Pumps are the heart of your pool’s filtration system, but sometimes their cycle isn’t just water and debris—they also, for better or worse, engage in their own life cycle. If yours has gone kaput (or you’re just ready for a fresh unit), no need for a tearful eulogy. This is a great opportunity to find a pump specifically tailored for your pool that will offer maximum efficiency—and save in ongoing costs.
By determining your pool’s maximum and minimum flow rate, you’ll be able to choose the pump with the ideal flow rate for you—meaning you’ll set yourself up to never unnecessarily waste time, energy, and money. Sounds good, doesn’t it?
So You Want to Check the Horsepower and Be Done, Huh?
It might be tempting to cut to a quick answer, but it’s just that—a detraction from your pool’s potential. No, horsepower alone is not enough—at least not anymore. Pumps are a lot more efficient than they used to be, which is a good thing for many reasons (especially your wallet). However, if you simply go by horsepower ratings, you run the risk of oversizing your pump, and thus adding unnecessary strain to your overall system.
Already have a pump, and wondering if it’s right? Again, horsepower alone won’t do it—especially if your pump was already in place when you bought your house. Builders are known to embrace the bigger-is-better mentality to land a sale, which often results in a larger horsepower than the pool needs to run efficiently.
So while horsepower is an essential consideration when looking for the right pump, let’s table it for a second. It’s much more accurate to check the maximum and minimum flow rate of your pool—and simple, too. Hang in there and you’ll see.
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How to Measure the Minimum Flow Rate
You might already know a thing or two about turnover time, which is essential information to determine how long to run your pool pump every day.
In case you’re new here, just know that the sweet spot should typically be around eight to ten hours. If you have a heavily-used pool, you’ll want to reduce that turnover rate—but that’s a rare (and less efficient) exception.
To determine your minimum flow rate, all you need to understand is your pool size—that is, the number of gallons in your pool—and your desired turnover rate in hours.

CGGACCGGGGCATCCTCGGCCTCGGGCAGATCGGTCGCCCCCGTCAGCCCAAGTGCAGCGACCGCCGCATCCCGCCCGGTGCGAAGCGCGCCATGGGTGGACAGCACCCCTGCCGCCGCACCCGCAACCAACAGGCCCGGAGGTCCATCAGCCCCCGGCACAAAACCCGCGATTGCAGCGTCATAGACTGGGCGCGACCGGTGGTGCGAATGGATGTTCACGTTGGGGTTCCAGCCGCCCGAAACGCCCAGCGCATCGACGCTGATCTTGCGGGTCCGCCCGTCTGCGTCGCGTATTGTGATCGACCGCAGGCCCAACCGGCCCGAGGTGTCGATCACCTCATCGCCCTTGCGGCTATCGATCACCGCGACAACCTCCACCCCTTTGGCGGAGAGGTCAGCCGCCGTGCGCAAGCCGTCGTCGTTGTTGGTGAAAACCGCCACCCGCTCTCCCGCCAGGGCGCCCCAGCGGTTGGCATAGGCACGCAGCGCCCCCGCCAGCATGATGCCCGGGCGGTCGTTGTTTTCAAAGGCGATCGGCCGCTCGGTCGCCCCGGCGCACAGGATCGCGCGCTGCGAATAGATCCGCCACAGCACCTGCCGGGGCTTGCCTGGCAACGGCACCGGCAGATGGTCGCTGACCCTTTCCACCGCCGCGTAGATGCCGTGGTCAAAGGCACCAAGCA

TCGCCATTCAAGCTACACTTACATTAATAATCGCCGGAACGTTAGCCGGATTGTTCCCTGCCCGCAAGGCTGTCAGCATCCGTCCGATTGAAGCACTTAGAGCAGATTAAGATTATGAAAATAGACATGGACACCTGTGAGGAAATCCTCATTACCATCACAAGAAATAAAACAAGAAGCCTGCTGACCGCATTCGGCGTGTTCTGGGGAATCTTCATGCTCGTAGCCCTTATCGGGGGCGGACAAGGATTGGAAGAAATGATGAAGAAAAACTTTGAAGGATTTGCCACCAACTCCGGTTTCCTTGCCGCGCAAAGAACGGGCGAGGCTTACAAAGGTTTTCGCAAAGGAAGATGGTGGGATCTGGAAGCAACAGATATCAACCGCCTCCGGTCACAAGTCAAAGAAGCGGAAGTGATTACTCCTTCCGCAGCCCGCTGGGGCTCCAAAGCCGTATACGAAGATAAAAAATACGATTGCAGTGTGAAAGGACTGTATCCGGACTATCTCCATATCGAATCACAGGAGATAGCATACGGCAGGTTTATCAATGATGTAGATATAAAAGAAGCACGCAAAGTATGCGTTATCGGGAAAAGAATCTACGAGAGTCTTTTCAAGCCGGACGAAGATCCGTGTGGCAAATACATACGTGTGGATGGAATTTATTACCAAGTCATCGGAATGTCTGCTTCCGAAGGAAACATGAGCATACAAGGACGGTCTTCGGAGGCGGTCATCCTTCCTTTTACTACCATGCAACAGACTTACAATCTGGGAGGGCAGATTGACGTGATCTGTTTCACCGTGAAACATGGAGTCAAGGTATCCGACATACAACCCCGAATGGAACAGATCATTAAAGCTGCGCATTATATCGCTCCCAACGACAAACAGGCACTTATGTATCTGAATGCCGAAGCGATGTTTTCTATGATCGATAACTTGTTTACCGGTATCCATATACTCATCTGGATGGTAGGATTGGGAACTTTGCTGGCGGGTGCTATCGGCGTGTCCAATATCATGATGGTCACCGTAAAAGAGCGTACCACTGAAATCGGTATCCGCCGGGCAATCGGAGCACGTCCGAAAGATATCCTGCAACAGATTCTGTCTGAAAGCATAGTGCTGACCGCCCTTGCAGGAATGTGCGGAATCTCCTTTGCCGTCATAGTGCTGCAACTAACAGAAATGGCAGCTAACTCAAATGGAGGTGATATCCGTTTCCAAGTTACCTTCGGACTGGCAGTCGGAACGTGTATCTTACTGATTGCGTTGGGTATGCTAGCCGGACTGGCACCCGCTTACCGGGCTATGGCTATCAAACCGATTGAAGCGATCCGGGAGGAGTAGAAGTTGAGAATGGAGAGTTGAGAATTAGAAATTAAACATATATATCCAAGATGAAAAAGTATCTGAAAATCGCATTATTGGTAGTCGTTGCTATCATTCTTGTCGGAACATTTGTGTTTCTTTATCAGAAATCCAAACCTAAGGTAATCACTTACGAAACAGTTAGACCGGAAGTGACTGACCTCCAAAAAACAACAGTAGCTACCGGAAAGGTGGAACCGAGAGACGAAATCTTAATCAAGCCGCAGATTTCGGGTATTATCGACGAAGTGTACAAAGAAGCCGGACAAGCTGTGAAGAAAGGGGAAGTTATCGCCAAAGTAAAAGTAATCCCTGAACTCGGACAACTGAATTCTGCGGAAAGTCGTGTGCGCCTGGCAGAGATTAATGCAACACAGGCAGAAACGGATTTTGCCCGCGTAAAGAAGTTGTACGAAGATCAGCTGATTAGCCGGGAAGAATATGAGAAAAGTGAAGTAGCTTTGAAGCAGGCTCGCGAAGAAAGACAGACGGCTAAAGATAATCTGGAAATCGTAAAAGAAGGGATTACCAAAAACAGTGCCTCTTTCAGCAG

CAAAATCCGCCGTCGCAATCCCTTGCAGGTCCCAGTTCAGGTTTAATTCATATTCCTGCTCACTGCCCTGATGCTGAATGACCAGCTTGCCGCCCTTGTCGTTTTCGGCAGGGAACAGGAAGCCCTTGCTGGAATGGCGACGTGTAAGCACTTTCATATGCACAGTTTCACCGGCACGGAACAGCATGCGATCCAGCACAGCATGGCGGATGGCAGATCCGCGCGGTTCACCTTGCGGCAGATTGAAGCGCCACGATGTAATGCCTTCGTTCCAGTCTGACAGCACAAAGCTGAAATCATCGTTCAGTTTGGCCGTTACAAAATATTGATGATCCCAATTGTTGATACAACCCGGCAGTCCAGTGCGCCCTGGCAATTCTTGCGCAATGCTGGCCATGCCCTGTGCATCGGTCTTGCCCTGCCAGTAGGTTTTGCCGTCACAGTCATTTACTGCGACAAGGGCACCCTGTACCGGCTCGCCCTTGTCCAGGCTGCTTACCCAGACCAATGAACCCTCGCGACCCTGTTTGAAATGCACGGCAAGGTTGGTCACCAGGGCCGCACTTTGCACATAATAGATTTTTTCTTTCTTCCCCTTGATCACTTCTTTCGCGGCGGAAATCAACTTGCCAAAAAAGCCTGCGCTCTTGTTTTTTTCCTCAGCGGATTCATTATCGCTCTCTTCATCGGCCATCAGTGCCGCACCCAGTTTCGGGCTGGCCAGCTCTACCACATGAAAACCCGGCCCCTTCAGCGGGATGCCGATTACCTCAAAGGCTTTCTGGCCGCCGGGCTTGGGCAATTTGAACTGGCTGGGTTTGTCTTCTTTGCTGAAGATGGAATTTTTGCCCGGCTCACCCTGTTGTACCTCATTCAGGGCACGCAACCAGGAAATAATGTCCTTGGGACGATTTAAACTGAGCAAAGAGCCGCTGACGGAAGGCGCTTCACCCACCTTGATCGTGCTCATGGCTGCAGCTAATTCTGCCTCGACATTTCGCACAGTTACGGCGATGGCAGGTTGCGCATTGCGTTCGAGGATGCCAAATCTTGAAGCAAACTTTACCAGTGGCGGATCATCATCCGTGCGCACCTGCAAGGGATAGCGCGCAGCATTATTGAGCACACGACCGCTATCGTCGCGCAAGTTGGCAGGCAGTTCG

Not sure how many gallons of water your pool contains? It’s simple geometry anyone can do. You just have to multiply the length, width, and depth of your pool in feet, and then multiply that figure by 7.5 to convert the number to gallons. Prefer formulas? Follow the one below:
[Pool Length in Feet] x [Pool Width in Feet] x [Pool Depth in Feet] x 7.5 = [Volume of Your Pool in Gallons]
Now that you have your pool size and the turnover rate, find your values in the chart below to determine your minimum flow rate. Relax—no algebra needed for this step.
If you think better in graphs, you can also follow the one below.
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So You Got the Minimum Flow Rate. Now What’s Your Maximum?
We’re all working within our physical limitations. Pools are no different. The size of both your pool’s plumbing and equipment will determine your maximum flow rate.
Calculating the Maximum Flow Rate of Your Pipes
First thing’s first: check your pipes. The width of your plumbing will determine how many gallons can actually pass through per minute. Two-inch pipes, for example, will only allow about 73 gallons per minute. Install a powerful pump that’s designed to push through 120 gallons per minute and you have excessive strain on your system—which will lead to expensive wear and tear.
Once you measure the width of your pipes, check the chart below to determine your maximum flow. For example, 3.0 inch pipes will have a maximum flow of 160 GPM (gallons per minute) and 2.5 inch pipes will have a maximum flow of 120 GPM, while 2.0 inch pipes will have a max flow of 73 GPM, and 1.5 inch pipes will have a max of just 42 GPM.
Are your intake lines a different width than your pipes leading back to your pool? Measure the maximum flow of the smallest pipes. This number will apply to your overall system.
Have other exciting add ons, like a spa or a waterfall? Check the diagram below in which all pipes are consistently two inches wide. This system can run in either spa or pool mode, so you’ll want to calculate each of these flow rates separately.
In this case, there is only one pipe connecting to the spa, so you can expect a maximum flow rate of 73 GPM. Since there are two pipes connected to the pool, you want to double this number to 146 GPM. However, you want to choose the lowest maximum flow rate of the two as your overall maximum flow rate, so your final number would be 73 GPM.